Dolce, Lewis

, a most laborious Italian writer, was born at Venice in 1508. His family was one of the most ancient in the republic, but reduced in circumstances. Lewis remained the whole of his life in his native city, occupied in his numerous literary undertakings, which procured him some personal esteem, but little reputation or wealth. Perhaps his best employment was that of cor-, rector of the press to the celebrated printer Gabriel Giolito, whose editions are so much admired for the beauties of type and paper, and yet with the advantage of Dolce’s attention, are not so correct as could be wished. As an original author, Dolce embraced the whole circle of polite literature and science, being a grammarian, rhetorician, orator, historian, philosopher, editor, translator, and commentator; and as a poet, he wrote tragedies, comedies, epics, lyrics, and satires. All that can be called events in his life, were some literary squabbles, particularly with Ruscelli, who was likewise a corrector of Giolito’s press. He died of a dropsical complaint in 1569, according to Apostolo Zeno, and, according to Tiraboschi, in 1566. Baillet, unlike most critics, says he was one of the best writers of his age. His style is flowing, pure, and elegant; but he was forced by hunger to spin out his works, and to neglect that frequent revisal which is so necessary to the | finishing of a piece. Of his numerous works, a list of which may be seen in Niceron, or Moreri, the following are in some reputation: 1. “Dialogo della pittura, intitolato I’Aretino,Venice, 1557, 8vo. This work was reprinted, with the French on the opposite page, at Florence, 1735. 2. “Cinque priini canti del Sacripante,” Vinegia^ 1535, 8vo. 3. “Primaleone,1562, 4to. 4. “Achilles; 1 * and” Jineas,“1570, 4to. 5.” La prima imprese del conte Orlando," 1572, 4to. 6. Poems in different collections, among others in that of Berni. And the Lives of Charles V. and Ferdinand the First. 1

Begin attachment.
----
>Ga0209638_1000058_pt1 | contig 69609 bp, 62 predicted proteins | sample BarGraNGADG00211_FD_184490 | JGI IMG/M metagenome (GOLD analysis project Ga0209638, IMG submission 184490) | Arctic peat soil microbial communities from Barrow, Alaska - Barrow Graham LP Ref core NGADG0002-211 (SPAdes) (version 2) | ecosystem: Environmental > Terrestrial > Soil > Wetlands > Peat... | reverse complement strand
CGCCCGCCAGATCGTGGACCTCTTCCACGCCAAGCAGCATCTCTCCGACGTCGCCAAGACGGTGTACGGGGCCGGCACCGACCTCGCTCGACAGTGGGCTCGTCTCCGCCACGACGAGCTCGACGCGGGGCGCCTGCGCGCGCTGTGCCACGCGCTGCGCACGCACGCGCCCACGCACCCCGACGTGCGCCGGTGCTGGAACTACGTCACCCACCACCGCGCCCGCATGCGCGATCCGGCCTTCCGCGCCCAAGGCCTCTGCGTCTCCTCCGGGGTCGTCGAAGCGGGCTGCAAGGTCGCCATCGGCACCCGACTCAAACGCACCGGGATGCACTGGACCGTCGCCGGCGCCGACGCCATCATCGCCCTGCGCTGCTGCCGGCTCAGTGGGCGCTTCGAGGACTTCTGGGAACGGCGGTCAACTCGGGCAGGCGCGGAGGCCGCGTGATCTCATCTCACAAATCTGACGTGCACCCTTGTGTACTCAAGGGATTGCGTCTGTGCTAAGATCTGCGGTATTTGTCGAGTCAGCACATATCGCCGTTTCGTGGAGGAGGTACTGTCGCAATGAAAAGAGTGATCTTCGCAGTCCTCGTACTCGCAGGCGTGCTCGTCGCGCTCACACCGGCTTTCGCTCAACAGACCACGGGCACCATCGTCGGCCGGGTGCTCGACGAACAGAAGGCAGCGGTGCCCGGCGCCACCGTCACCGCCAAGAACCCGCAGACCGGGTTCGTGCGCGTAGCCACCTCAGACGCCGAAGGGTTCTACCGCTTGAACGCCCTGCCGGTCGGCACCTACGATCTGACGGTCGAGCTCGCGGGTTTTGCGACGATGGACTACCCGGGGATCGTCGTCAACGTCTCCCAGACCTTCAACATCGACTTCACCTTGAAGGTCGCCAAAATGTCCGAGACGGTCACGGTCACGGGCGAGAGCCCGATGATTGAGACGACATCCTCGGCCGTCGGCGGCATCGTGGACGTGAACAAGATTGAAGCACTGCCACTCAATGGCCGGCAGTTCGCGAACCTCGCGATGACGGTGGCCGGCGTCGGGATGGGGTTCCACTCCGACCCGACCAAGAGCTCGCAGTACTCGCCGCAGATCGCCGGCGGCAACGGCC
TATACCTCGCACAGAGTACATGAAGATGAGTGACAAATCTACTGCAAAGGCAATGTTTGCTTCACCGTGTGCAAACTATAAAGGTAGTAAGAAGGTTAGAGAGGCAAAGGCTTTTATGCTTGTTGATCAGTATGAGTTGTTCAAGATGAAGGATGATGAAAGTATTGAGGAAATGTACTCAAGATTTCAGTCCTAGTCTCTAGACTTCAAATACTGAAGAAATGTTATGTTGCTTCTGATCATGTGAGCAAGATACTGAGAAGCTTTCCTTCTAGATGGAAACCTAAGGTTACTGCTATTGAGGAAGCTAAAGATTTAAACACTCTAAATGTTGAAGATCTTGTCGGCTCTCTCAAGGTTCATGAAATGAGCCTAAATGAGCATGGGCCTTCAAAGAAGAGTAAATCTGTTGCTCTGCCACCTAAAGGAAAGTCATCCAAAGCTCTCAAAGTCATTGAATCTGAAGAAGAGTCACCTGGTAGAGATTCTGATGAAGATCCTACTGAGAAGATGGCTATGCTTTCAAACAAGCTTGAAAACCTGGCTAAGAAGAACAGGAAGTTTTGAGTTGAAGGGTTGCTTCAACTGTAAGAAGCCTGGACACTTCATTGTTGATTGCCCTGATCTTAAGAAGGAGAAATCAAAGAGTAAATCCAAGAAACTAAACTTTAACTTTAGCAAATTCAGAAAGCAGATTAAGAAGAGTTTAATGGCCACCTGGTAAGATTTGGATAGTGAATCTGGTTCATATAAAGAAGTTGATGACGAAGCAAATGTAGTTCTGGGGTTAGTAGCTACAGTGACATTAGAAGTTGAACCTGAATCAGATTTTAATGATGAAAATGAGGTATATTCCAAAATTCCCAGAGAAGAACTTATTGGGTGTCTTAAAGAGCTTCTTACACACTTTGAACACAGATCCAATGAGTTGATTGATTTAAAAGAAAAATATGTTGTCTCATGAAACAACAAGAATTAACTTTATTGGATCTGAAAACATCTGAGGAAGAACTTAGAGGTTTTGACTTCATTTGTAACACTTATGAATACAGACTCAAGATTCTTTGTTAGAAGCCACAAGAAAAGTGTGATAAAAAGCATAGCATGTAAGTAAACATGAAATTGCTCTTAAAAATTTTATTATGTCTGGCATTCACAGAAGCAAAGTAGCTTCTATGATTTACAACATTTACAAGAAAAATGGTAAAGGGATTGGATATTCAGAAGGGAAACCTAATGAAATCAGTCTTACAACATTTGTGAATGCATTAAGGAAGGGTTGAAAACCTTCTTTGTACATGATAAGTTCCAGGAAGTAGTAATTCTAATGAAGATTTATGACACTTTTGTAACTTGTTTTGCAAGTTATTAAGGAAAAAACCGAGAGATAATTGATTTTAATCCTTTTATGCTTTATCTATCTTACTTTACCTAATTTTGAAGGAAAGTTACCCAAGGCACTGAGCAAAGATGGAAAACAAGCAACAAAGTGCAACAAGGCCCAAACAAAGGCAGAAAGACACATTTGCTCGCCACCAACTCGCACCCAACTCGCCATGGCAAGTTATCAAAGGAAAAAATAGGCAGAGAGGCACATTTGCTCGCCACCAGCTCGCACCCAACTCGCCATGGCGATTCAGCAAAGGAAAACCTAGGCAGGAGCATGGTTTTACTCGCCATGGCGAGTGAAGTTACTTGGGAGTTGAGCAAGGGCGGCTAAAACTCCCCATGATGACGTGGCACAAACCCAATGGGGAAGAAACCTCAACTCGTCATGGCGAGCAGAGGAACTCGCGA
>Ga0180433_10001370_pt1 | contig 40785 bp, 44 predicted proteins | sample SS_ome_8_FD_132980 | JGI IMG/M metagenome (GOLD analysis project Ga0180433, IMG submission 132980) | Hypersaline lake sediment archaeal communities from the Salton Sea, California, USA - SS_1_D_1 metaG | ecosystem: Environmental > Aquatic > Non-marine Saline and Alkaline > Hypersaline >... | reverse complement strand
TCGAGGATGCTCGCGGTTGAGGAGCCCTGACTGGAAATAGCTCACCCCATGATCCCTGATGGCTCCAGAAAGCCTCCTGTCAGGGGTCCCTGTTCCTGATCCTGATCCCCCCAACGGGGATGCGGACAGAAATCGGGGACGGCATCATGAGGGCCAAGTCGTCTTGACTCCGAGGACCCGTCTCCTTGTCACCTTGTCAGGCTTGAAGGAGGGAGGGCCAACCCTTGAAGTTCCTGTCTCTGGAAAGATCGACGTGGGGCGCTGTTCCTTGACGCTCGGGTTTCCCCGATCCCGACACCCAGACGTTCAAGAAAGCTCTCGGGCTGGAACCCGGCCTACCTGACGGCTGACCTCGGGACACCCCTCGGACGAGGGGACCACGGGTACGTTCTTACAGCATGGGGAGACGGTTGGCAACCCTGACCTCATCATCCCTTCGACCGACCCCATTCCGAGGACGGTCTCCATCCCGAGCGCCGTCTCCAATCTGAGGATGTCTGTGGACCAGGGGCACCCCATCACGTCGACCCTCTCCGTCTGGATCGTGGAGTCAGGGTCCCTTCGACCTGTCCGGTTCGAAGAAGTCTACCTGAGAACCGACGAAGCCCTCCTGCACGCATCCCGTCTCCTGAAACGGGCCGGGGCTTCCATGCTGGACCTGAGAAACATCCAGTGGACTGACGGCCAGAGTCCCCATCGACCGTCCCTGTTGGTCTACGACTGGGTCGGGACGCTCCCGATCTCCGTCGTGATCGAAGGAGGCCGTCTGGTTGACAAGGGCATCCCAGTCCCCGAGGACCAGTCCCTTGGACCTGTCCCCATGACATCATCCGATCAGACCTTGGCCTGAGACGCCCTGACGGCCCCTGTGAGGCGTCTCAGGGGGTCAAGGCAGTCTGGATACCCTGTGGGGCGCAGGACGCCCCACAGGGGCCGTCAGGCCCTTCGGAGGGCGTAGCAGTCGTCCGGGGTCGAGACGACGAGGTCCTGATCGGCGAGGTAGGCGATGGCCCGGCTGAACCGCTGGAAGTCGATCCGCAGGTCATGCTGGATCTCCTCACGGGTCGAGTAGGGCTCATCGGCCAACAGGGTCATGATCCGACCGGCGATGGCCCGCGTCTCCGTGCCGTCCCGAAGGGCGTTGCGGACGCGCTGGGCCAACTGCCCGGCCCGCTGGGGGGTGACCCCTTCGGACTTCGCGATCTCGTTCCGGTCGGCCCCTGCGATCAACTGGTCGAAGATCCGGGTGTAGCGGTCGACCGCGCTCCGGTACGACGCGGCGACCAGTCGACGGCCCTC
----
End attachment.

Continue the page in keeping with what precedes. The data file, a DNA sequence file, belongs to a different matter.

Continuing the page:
Tirabochi.—Ginguene Hist. Lit. d’Italie.—Niceron, vol. XXXII.—Moreri. —Saxii Onomast.